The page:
Just Emergencies Episode 12: Vulnerability Part 5 with Prof. Samia Hurst

Food Bank Workers Packing Plastic Bags

Welcome to another episode of the ‘Just Emergencies‘ podcast. In Episode 12 ‘Vulnerability Part 5’, Professor Samia Hurst (twitter: @samiahurst) discusses her conception of vulnerability and what it can tell us about the ongoing Covid-19 pandemic. 

After being asked to present a lecture on vulnerability to a class of biology students more than 10 years ago, Professor Hurst realised that other than our intuitive understanding of the term, there were few workable definitions of the concepts in the bioethics literature. And so she set out to create one.

Her influential work conceptualises vulnerability as being in a state where one is at greater risk of being harmed or wronged. She points to the elderly being more vulnerable to the serious effects of Covid-19, for example, especially when compared to young children.

We’re all vulnerable at some point in our lives, to some things. But it does not mean that we all have the same vulnerabilities all the time. So it’s interesting and important to distinguish, even though, in the end, it’s a concept that no-one can really escape from.

In the episode, Professor Hurst outlines some of the advantages of her approach and shows how appropirate responses to, for example, the ongoing global health emergency need to have a nuanced understanding of vulnerability, the way it plays out in different contexts, how vulnerabilities often come in clusters of groups, and how we need to acknowledge our ‘blind spots’ in order to create effective policy responses.

To find out more, listen the full episode and or read the complete episode transcripts.

Links and Further Resources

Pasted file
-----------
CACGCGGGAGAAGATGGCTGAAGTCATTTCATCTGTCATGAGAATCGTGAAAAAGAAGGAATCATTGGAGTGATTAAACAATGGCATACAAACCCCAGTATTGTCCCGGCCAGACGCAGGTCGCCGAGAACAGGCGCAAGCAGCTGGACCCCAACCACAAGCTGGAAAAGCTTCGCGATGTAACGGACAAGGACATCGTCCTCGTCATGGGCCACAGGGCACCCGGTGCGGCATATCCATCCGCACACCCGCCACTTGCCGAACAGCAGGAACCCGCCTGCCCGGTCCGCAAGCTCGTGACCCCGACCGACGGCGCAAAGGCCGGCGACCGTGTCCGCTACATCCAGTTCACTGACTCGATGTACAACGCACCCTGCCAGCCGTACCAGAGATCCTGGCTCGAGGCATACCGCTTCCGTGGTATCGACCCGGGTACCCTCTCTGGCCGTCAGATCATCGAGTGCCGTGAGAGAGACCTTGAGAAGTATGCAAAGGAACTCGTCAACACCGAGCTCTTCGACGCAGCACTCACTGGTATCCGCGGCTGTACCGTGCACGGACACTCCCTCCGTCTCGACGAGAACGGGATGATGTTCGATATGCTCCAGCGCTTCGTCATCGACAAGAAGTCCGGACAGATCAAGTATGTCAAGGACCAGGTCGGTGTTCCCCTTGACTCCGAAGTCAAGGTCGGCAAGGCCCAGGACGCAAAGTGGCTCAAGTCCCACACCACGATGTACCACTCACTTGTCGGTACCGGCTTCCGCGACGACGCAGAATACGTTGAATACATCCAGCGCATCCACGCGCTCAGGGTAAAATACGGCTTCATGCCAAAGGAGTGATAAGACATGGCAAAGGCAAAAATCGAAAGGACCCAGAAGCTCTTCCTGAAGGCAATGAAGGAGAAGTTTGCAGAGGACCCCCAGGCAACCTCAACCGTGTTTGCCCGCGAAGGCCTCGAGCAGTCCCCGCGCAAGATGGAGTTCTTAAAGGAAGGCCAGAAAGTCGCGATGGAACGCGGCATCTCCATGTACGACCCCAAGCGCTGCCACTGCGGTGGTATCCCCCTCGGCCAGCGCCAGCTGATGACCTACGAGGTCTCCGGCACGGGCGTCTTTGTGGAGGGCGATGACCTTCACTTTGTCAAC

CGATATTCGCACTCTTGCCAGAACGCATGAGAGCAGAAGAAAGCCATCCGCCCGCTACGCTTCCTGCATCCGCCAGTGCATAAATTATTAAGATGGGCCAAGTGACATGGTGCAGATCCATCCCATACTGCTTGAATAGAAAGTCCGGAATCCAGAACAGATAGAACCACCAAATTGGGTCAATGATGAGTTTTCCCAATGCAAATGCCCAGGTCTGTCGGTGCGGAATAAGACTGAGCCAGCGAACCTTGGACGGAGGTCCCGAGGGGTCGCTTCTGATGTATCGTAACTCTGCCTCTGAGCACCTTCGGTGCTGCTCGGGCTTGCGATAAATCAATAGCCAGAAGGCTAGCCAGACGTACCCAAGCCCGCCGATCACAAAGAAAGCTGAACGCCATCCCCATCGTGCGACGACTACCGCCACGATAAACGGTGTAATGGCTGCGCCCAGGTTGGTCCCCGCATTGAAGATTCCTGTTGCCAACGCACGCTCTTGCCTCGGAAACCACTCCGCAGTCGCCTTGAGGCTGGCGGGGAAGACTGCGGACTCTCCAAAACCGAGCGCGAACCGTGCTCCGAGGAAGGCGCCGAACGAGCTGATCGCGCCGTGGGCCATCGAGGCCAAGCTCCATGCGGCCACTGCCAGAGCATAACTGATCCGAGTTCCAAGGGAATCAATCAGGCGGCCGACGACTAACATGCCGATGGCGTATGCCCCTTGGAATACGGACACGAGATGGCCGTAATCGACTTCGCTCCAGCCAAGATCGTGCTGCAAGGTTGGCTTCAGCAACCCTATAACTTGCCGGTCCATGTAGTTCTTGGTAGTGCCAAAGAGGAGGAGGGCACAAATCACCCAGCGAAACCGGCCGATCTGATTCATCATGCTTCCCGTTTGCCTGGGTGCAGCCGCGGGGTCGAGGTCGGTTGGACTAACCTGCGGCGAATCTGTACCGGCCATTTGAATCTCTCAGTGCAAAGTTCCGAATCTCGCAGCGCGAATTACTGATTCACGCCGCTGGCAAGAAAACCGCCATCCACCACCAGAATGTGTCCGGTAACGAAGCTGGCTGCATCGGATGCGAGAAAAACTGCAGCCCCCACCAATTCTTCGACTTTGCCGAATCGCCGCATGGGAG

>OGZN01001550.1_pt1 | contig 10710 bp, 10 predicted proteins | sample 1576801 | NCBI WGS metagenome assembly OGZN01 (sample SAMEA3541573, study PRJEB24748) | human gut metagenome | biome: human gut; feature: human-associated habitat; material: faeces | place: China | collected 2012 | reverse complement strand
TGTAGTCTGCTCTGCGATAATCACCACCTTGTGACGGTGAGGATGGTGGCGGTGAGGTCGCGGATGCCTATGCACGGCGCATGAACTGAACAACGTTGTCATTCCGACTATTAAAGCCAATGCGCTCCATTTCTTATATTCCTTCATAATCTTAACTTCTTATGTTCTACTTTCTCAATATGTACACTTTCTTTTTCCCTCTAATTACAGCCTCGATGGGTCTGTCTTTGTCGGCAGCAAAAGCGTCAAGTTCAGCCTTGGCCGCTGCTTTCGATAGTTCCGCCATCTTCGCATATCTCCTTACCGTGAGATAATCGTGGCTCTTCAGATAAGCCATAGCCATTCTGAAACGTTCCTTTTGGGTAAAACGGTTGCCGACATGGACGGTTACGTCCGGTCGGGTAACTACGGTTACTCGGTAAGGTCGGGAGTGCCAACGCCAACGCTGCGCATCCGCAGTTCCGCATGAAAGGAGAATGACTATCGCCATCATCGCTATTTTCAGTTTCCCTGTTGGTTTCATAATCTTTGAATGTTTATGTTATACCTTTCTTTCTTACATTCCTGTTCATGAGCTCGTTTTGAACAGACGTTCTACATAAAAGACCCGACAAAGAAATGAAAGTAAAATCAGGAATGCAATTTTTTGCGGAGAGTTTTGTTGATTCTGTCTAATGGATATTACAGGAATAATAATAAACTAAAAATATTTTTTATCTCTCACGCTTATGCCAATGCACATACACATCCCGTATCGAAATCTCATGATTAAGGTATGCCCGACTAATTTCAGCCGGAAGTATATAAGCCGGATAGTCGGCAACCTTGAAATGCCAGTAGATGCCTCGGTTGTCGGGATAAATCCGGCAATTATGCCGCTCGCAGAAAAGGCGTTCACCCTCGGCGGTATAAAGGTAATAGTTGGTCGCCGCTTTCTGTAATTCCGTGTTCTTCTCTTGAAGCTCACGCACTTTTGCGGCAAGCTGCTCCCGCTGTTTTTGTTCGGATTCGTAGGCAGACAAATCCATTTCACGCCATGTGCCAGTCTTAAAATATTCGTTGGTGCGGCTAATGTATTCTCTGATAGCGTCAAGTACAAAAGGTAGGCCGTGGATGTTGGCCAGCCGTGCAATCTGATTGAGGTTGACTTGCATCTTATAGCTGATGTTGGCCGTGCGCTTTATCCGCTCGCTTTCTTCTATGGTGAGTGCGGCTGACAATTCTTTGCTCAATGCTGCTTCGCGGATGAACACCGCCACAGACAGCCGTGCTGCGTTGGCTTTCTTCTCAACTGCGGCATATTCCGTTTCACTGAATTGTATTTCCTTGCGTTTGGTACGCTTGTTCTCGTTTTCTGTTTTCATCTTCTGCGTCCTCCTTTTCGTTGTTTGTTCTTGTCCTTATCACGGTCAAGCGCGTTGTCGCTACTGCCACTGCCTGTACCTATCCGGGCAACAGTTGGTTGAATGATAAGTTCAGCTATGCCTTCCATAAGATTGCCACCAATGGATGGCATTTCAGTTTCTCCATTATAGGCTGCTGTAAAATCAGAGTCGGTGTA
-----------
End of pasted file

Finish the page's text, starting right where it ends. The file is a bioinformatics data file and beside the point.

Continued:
‘Hundreds queue for food parcels in wealthy Geneva‘, The Guardian, 9 May 2020.

Coronavirus leaves irregular migrants in Switzerland in precarious situation‘, Swissinfo, 5 May 2020.

S. Hurst, ‘Vulnerability in Old Age. The Fragility of Inappropriately Protected Interests’, (2020) Aging and Human Nature, 25, 241-252.

L. Sossauer, M. Schindler & S. Hurst, ‘Vulnerability identified in clinical practice: a qualitative analysis‘, (2019) BMC Medical Ethics, 20.

A. Martin & S. Hurst,’On vulnerability – analysis and applications of a many-faceted concept: Introduction’, (2017) The Ethics Forum, 12(2-3), 146-153.

Tavaglione N, Martin A, Mezger N, Durieux S, François A, Jackson Y, Hurst SA, ‘Fleshing out vulnerability’, (2015) Bioethics, 29(2), 98-107.

S. Hurst, ‘Clarifying vulnerability: the case of children,’ (2015) Asian Bioethics Review, 7(2), 126-138.

Martin A., Tavaglione N., Hurst SA, ‘Resolving the conflict: clarifying ‘vulnerability’ in health care ethics’, (2014) Kennedy Institute of Ethics Journal, 24(1), 51-72.

S. Hurst, ‘Protecting vulnerable persons: an ethical requirement in need of clarification’, (2013) Revuew medicale suisse, 9(386), 1054-1057.

S. Hurst, ‘Vulnerability in research and health care; describing the elephant in the room’, (2008) Bioethics, 22(4), 191-202.


Credits

‘Just Emergencies’ is produced and edited by Rebecca Richards and made with funding from the Wellcome Trust.

Our intro song is ‘The sun comes up, I come down’ by Silicon Transmitter.

Our outro song is ‘Surge and Swell’ by Pictures of the Floating World.

Both are available under an Attribution-Noncommerical-ShareAlike3.0 Creative Commons License from Free Music Archive.

Image by Joel Muniz on Unsplash.